Which Joe gave his name to ‘sloppy joes’? We look at five interesting sandwiches and their lexical origins.
A very thin moustache.
- ‘Light shafted through holes in the ceiling, pigeons flapped in the rafters, the walls were stacked with enormous canvases and an old man with a pencil moustache came out and shook my hand.’
- ‘The other man was of stocky build, about 5ft 9ins tall and had a pencil moustache.’
- ‘He has short Afro-style hair and a small pencil moustache with a gap under the nose.’
- ‘Fascism in the year 2002 does not come in a black shirt with a pencil moustache - it comes in a designer suit.’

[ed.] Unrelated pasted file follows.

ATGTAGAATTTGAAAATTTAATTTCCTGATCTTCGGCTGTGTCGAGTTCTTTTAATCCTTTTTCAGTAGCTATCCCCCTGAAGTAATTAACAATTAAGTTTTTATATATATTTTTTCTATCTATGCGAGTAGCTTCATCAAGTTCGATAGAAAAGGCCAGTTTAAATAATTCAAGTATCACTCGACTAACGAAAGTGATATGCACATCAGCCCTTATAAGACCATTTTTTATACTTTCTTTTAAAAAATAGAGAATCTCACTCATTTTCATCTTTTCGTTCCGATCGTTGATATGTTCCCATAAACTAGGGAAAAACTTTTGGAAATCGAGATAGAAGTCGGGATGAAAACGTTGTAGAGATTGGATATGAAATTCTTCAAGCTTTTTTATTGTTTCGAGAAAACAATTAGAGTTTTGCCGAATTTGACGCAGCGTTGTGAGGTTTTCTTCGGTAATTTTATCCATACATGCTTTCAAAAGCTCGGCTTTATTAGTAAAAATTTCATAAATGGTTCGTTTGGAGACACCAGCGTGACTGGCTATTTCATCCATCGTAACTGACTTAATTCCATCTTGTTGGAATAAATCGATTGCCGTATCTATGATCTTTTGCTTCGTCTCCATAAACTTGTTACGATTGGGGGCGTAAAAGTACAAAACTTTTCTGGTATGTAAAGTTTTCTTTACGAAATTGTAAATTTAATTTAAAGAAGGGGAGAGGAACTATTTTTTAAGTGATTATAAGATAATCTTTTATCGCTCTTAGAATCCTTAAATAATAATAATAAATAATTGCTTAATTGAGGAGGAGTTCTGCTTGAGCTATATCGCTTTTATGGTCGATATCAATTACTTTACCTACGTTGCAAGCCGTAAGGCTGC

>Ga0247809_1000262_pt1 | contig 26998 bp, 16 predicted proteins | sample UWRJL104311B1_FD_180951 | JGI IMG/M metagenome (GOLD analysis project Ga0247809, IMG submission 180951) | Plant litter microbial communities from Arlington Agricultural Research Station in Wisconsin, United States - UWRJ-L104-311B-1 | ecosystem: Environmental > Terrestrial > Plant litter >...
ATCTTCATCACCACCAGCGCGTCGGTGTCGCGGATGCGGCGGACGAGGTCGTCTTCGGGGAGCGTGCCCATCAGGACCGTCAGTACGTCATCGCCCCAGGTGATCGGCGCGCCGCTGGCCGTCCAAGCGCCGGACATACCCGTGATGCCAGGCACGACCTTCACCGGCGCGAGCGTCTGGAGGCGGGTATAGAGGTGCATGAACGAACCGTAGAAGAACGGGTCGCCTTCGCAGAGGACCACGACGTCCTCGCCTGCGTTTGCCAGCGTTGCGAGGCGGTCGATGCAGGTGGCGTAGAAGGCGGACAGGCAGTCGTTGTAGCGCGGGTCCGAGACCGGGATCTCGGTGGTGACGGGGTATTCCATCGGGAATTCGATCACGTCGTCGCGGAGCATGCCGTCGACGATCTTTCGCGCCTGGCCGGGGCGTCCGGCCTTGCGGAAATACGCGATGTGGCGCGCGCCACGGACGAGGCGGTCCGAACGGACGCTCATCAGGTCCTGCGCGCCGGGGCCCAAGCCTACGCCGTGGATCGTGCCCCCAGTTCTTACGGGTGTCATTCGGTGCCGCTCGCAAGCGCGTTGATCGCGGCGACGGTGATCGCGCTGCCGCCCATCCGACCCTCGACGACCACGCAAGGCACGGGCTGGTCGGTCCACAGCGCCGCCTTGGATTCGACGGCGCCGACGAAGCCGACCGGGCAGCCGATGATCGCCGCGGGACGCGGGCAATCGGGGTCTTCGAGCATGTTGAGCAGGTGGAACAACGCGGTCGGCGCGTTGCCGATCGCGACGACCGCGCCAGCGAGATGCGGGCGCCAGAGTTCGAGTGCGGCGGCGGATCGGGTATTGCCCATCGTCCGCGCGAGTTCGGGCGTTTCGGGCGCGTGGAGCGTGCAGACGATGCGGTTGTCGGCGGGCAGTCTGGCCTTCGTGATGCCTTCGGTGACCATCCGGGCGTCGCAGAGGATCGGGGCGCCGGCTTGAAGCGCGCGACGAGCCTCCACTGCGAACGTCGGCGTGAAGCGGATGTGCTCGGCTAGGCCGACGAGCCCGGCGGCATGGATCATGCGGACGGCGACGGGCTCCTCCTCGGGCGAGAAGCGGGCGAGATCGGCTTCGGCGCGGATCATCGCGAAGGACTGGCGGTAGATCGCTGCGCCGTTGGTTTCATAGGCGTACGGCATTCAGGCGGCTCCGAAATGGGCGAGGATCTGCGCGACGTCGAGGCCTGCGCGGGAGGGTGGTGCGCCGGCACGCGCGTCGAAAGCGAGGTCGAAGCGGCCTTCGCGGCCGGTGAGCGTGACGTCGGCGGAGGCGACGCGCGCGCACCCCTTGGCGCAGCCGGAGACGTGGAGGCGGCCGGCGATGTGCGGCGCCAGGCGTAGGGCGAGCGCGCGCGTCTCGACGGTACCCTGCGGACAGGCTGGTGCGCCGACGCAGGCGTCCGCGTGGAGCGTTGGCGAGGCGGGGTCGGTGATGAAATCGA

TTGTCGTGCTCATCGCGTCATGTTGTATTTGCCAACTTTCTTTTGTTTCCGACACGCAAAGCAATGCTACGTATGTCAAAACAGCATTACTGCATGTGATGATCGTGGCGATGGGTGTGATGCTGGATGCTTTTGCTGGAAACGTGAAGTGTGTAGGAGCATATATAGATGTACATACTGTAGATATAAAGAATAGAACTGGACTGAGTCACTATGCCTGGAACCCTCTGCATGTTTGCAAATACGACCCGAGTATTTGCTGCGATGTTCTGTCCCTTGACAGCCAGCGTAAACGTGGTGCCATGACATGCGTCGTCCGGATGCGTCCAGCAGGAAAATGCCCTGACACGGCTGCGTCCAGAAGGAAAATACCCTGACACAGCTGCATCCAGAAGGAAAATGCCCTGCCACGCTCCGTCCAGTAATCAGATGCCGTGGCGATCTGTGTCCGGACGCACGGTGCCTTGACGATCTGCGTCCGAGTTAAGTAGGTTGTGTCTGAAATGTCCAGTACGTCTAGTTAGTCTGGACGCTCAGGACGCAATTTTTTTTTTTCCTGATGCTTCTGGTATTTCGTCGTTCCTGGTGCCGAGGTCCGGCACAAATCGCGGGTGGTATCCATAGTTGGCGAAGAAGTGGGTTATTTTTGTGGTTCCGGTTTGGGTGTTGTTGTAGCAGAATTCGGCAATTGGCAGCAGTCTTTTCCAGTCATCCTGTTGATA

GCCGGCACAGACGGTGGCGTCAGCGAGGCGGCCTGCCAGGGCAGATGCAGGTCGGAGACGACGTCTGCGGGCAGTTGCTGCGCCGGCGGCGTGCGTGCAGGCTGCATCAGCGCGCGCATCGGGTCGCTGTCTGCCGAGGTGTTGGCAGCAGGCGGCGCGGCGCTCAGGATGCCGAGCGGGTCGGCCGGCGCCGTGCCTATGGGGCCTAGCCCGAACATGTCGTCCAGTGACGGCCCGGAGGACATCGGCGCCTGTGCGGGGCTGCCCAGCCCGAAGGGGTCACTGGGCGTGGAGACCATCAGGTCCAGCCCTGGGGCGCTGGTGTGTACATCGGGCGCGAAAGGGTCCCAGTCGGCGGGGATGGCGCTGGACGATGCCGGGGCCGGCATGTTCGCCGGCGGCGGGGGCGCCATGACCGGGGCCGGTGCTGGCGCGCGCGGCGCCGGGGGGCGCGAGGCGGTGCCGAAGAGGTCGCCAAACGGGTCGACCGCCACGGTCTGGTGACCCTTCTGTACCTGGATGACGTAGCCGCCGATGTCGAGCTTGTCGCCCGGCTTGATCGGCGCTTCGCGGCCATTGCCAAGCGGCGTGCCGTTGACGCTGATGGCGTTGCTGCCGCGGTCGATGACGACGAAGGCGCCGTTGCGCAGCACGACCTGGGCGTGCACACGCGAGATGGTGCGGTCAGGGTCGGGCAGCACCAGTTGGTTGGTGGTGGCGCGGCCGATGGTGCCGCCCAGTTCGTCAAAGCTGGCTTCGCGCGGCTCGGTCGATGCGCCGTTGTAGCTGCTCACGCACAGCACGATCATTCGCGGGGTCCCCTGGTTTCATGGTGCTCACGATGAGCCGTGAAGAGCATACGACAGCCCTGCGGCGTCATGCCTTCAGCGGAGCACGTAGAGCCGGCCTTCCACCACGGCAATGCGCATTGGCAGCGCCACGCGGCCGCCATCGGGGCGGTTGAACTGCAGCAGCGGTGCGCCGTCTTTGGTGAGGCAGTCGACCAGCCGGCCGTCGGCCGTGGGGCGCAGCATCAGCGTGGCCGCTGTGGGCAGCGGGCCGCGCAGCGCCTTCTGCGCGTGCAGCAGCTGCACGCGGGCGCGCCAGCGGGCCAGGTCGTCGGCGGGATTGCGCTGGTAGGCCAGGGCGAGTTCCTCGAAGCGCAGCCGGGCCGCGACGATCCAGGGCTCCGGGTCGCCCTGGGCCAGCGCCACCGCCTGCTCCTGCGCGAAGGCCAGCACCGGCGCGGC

- ‘The picture was reinforced by the war films his schoolteacher mother took him to, featuring intrepid British servicemen with their pencil moustaches and stiff upper lips and irredeemably evil, two-dimensional Nazis.’
We take a look at several popular, though confusing, punctuation marks.
From Afghanistan to Zimbabwe, discover surprising and intriguing language facts from around the globe.
The definitions of ‘buddy’ and ‘bro’ in the OED have recently been revised. We explore their history and increase in popularity.